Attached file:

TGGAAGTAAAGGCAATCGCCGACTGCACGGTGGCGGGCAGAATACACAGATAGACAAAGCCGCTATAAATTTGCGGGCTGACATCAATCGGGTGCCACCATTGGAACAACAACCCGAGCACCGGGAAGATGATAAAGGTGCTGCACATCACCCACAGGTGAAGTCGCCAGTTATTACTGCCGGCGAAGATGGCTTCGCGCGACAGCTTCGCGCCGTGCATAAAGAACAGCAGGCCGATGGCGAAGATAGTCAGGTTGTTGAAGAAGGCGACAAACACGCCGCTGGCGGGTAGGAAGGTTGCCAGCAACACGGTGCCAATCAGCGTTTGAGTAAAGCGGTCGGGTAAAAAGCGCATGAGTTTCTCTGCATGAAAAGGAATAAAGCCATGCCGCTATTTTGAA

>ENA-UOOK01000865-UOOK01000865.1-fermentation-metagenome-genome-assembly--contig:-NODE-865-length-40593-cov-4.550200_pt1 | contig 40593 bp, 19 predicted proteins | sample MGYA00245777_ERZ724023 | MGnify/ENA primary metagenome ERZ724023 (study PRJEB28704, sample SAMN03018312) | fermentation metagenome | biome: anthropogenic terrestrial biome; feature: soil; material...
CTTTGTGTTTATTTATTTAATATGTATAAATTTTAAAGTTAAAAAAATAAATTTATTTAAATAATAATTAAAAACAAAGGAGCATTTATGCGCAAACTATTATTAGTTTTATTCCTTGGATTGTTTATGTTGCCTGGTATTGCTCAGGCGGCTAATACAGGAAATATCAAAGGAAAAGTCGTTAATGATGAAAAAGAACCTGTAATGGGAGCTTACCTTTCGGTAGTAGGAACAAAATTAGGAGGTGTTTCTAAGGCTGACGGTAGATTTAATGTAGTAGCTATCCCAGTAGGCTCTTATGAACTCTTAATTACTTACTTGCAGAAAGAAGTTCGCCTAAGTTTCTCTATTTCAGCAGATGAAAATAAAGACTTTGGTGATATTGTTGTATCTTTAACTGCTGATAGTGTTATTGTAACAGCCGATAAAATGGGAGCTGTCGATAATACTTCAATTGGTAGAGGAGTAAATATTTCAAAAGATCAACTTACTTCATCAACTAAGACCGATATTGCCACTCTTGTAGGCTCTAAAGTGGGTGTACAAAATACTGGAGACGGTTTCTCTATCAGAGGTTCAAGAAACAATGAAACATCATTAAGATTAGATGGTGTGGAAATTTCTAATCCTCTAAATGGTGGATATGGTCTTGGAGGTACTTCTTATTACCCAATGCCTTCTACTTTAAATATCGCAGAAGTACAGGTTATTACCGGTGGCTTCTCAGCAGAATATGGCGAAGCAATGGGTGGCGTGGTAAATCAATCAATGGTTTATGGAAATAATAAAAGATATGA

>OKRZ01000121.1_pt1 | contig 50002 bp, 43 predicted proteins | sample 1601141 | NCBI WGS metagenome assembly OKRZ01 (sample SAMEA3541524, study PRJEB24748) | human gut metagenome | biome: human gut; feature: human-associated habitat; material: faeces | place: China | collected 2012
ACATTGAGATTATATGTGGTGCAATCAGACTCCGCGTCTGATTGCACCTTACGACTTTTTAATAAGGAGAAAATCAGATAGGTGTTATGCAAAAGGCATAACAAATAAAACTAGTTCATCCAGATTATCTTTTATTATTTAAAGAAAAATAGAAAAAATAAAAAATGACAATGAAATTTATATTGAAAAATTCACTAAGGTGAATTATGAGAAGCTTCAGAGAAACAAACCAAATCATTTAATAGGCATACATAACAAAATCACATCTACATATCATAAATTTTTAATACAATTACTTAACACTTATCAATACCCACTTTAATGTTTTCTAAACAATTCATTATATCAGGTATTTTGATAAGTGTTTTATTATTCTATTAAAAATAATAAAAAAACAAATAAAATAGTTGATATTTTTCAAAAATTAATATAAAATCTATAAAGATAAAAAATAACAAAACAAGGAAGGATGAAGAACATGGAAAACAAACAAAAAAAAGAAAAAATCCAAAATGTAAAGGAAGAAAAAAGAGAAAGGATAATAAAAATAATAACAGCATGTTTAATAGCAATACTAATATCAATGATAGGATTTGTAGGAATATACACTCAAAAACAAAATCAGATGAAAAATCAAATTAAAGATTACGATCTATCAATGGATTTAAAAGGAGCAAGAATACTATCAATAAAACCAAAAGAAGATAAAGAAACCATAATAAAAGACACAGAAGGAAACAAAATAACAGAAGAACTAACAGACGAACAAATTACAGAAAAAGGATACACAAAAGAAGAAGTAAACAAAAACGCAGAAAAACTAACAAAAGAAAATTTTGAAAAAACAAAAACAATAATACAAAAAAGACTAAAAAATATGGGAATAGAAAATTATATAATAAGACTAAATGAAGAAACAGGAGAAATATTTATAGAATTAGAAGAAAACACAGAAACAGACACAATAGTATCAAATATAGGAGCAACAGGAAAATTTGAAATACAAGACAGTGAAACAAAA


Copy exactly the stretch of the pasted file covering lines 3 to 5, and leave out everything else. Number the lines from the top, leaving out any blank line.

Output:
CTTTGTGTTTATTTATTTAATATGTATAAATTTTAAAGTTAAAAAAATAAATTTATTTAAATAATAATTAAAAACAAAGGAGCATTTATGCGCAAACTATTATTAGTTTTATTCCTTGGATTGTTTATGTTGCCTGGTATTGCTCAGGCGGCTAATACAGGAAATATCAAAGGAAAAGTCGTTAATGATGAAAAAGAACCTGTAATGGGAGCTTACCTTTCGGTAGTAGGAACAAAATTAGGAGGTGTTTCTAAGGCTGACGGTAGATTTAATGTAGTAGCTATCCCAGTAGGCTCTTATGAACTCTTAATTACTTACTTGCAGAAAGAAGTTCGCCTAAGTTTCTCTATTTCAGCAGATGAAAATAAAGACTTTGGTGATATTGTTGTATCTTTAACTGCTGATAGTGTTATTGTAACAGCCGATAAAATGGGAGCTGTCGATAATACTTCAATTGGTAGAGGAGTAAATATTTCAAAAGATCAACTTACTTCATCAACTAAGACCGATATTGCCACTCTTGTAGGCTCTAAAGTGGGTGTACAAAATACTGGAGACGGTTTCTCTATCAGAGGTTCAAGAAACAATGAAACATCATTAAGATTAGATGGTGTGGAAATTTCTAATCCTCTAAATGGTGGATATGGTCTTGGAGGTACTTCTTATTACCCAATGCCTTCTACTTTAAATATCGCAGAAGTACAGGTTATTACCGGTGGCTTCTCAGCAGAATATGGCGAAGCAATGGGTGGCGTGGTAAATCAATCAATGGTTTATGGAAATAATAAAAGATATGA

>OKRZ01000121.1_pt1 | contig 50002 bp, 43 predicted proteins | sample 1601141 | NCBI WGS metagenome assembly OKRZ01 (sample SAMEA3541524, study PRJEB24748) | human gut metagenome | biome: human gut; feature: human-associated habitat; material: faeces | place: China | collected 2012
ACATTGAGATTATATGTGGTGCAATCAGACTCCGCGTCTGATTGCACCTTACGACTTTTTAATAAGGAGAAAATCAGATAGGTGTTATGCAAAAGGCATAACAAATAAAACTAGTTCATCCAGATTATCTTTTATTATTTAAAGAAAAATAGAAAAAATAAAAAATGACAATGAAATTTATATTGAAAAATTCACTAAGGTGAATTATGAGAAGCTTCAGAGAAACAAACCAAATCATTTAATAGGCATACATAACAAAATCACATCTACATATCATAAATTTTTAATACAATTACTTAACACTTATCAATACCCACTTTAATGTTTTCTAAACAATTCATTATATCAGGTATTTTGATAAGTGTTTTATTATTCTATTAAAAATAATAAAAAAACAAATAAAATAGTTGATATTTTTCAAAAATTAATATAAAATCTATAAAGATAAAAAATAACAAAACAAGGAAGGATGAAGAACATGGAAAACAAACAAAAAAAAGAAAAAATCCAAAATGTAAAGGAAGAAAAAAGAGAAAGGATAATAAAAATAATAACAGCATGTTTAATAGCAATACTAATATCAATGATAGGATTTGTAGGAATATACACTCAAAAACAAAATCAGATGAAAAATCAAATTAAAGATTACGATCTATCAATGGATTTAAAAGGAGCAAGAATACTATCAATAAAACCAAAAGAAGATAAAGAAACCATAATAAAAGACACAGAAGGAAACAAAATAACAGAAGAACTAACAGACGAACAAATTACAGAAAAAGGATACACAAAAGAAGAAGTAAACAAAAACGCAGAAAAACTAACAAAAGAAAATTTTGAAAAAACAAAAACAATAATACAAAAAAGACTAAAAAATATGGGAATAGAAAATTATATAATAAGACTAAATGAAGAAACAGGAGAAATATTTATAGAATTAGAAGAAAACACAGAAACAGACACAATAGTATCAAATATAGGAGCAACAGGAAAATTTGAAATACAAGACAGTGAAACAAAA